Cliff Kincaid, Washington Dispatch, Jun. 21
On Friday, June 11, the New York Times buried a story in its “World Briefing” section about actress Brigitte Bardot being convicted in France of inciting racial hatred “for portraying Muslims in a negative light” in her best-selling book, “A Cry in the Silence.” She was ordered to pay a fine. A few days later, when liberal Republicans joined with Senate Democrats to pass a so-called “hate crimes” bill, I came to understand why the story wasn’t front-page news here. Giving too much attention to the outrageous French court decision might have alerted people in the U.S. to the dangerous implications of the “hate crimes” bill that was coming up for that vote.
Senator Ted Kennedy and other supporters of the bill say it has nothing to do with thought or speech. But it’s their speech that deserves scrutiny. They called their measure, an amendment to a defense bill, the “Local Law Enforcement Act.” But it directs federal agencies to get involved in crimes investigated mostly by local and state police.
Talking about “hate crimes” against Muslims in the U.S., Kennedy declared, “These hate crimes included murders, beatings, arson, attacks on mosques, shootings, and other assaults.” Since these are already crimes that can be prosecuted under the law, what is the added significance of branding them “hate crimes?” The answer can be found in Kennedy’s statement that these “are crimes against entire communities, against the whole nation, and against the fundamental ideals on which America was founded.” That’s his way of saying that, if you belong to certain protected groups, you are entitled to special protection. Muslims and homosexuals have been the most vocal in demanding passage of such legislation.
The open secret is that a “hate crime” is usually detected by a background investigation of the accused person. The authorities could analyze an accused person’s diaries, journals, books, magazines or favorite television programs. This opens the door to judgments that certain news organizations could be deemed “hateful” if they are said to have played a role in provoking a particular crime.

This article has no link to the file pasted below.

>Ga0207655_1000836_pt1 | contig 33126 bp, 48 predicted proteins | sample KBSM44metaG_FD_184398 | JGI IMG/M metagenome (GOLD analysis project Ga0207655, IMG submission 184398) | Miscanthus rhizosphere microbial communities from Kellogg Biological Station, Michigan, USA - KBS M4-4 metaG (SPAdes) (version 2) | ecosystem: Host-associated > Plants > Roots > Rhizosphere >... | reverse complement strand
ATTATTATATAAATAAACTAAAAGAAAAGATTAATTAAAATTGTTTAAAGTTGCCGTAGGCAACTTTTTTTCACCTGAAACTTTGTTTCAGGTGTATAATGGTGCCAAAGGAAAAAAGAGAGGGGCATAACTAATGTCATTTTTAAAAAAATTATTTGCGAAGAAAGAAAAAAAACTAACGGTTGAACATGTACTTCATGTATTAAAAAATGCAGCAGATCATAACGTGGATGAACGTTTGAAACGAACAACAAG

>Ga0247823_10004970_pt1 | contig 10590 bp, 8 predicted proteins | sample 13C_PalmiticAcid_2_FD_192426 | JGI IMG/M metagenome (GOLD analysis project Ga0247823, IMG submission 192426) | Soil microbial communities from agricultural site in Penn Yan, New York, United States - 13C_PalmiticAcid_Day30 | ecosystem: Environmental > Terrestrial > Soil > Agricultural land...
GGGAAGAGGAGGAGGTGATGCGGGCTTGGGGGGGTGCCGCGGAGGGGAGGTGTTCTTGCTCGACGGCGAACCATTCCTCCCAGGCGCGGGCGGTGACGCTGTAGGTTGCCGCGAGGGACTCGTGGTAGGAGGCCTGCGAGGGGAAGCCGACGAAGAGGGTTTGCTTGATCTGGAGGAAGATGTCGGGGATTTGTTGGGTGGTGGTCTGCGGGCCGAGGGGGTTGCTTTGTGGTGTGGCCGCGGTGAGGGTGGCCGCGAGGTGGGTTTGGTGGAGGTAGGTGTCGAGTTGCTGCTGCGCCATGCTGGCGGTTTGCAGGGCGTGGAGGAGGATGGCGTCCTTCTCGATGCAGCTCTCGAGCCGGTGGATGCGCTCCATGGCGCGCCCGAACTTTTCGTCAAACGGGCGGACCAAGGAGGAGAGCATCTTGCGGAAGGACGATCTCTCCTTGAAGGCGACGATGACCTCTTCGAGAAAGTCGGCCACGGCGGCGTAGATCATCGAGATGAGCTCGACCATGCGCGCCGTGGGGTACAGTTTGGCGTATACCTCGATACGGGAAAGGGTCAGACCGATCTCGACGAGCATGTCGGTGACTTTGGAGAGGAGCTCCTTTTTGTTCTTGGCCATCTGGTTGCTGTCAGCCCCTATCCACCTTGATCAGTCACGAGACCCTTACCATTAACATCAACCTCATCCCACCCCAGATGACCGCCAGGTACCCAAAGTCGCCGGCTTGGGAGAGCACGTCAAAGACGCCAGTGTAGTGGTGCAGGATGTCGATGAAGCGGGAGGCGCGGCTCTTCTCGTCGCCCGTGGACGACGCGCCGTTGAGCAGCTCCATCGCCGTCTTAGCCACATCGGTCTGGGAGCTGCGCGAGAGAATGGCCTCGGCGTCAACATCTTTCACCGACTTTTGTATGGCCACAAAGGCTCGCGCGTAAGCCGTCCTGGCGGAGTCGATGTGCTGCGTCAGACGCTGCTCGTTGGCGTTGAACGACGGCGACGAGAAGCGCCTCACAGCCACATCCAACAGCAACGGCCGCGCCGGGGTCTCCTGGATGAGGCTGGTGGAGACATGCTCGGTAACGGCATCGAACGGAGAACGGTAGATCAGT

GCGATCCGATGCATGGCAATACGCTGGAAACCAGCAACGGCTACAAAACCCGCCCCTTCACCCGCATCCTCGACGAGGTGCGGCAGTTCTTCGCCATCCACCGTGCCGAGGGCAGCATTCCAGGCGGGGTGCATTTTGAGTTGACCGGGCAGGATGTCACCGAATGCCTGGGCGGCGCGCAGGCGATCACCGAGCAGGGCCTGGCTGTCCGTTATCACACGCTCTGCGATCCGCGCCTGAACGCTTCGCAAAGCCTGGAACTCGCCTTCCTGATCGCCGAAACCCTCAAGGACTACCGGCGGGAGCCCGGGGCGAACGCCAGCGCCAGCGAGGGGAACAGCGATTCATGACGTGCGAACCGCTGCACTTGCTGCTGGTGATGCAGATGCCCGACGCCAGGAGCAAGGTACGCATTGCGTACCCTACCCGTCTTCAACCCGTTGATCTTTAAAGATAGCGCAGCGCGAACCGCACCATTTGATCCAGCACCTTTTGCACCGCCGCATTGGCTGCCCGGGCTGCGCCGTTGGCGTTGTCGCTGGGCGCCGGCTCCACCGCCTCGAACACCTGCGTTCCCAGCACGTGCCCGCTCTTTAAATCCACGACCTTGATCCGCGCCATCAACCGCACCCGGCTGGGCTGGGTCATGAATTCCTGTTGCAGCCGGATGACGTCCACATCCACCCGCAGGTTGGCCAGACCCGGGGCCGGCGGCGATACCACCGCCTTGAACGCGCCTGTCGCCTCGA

It is noteworthy that the Council on American Islamic Relations (CAIR) is vocal in targeting its perceived enemies in the media. It has featured “action alerts” targeting Paul Harvey, Dr. Laura, radio host Jay Severin, Rich Lowry of National Review, and Sean Hannity and Bill O’Reilly of Fox News. A recent CAIR survey showed that 45 percent of Muslim respondents said Fox News was the media outlet that exhibited “the most biased coverage of Islam and Muslims.” In response to “increased attacks on Islam by conservative talk show hosts,” CAIR has now launched a “Hate Hurts America” campaign.
Andrew Whitehead, a retired Navy enlisted man, was recently sued by CAIR for publishing anti-CAIR articles on his website. CAIR claims the articles constitute “libelous defamation” of the organization. Whitehead asserts that CAIR is linked to terrorist groups.
In France, in the name of curtailing “hate,” Bardot was sued by the Movement Against Racism and for Friendship Between People (MRAP) under a 1972 law banning discrimination. Bardot had decried the Islamization of France. MRAP also tried to ban Oriana Fallaci’s book, “The Force of Reason,” because she, too, is critical of Islam’s advances in Europe. In January a French priest was found guilty of “provoking discrimination, hatred or violence” for comments critical of Islam that he made in a letter to parishioners.
The campaign against “hate crimes” has put the U.S. on the road already traveled by the French.
In fact, the liberal media have already shown movement in this direction. The Society of Professional Journalists (SPJ) had issued “guidelines” urging reporters to “Avoid using word combinations such as ‘Islamic terrorist’ or ‘Muslim extremist’ that are misleading because they link whole religions to criminal activity.” But how is it misleading to identify the religious affiliation of someone who commits mass murder because of his religious beliefs?
It appears that the liberal media, which practice a form of cultural Marxism that protects the interests of certain special-interest and minority groups, believe they will never be targeted for prosecution under the “hate crimes” approach. And they may well be right. Based on the record and statements of groups such as CAIR, conservatives are the ones who will be singled out for inciting or provoking “hate.”
If our media were performing as an adversary press and were truly committed to the First Amendment, Kennedy’s demagoguery would never have received more than a handful of far-left and liberal votes. Instead, his amendment got an astounding 65 votes. Now it’s up to the House of Representatives-or President Bush-to stop it.
Cliff Kincaid, serves as editor of the Accuracy in Media (AIM) Report. Cliff has appeared on the Fox News programs Hannity & Colmes, The O’Reilly Factor and CNN’s Crossfire.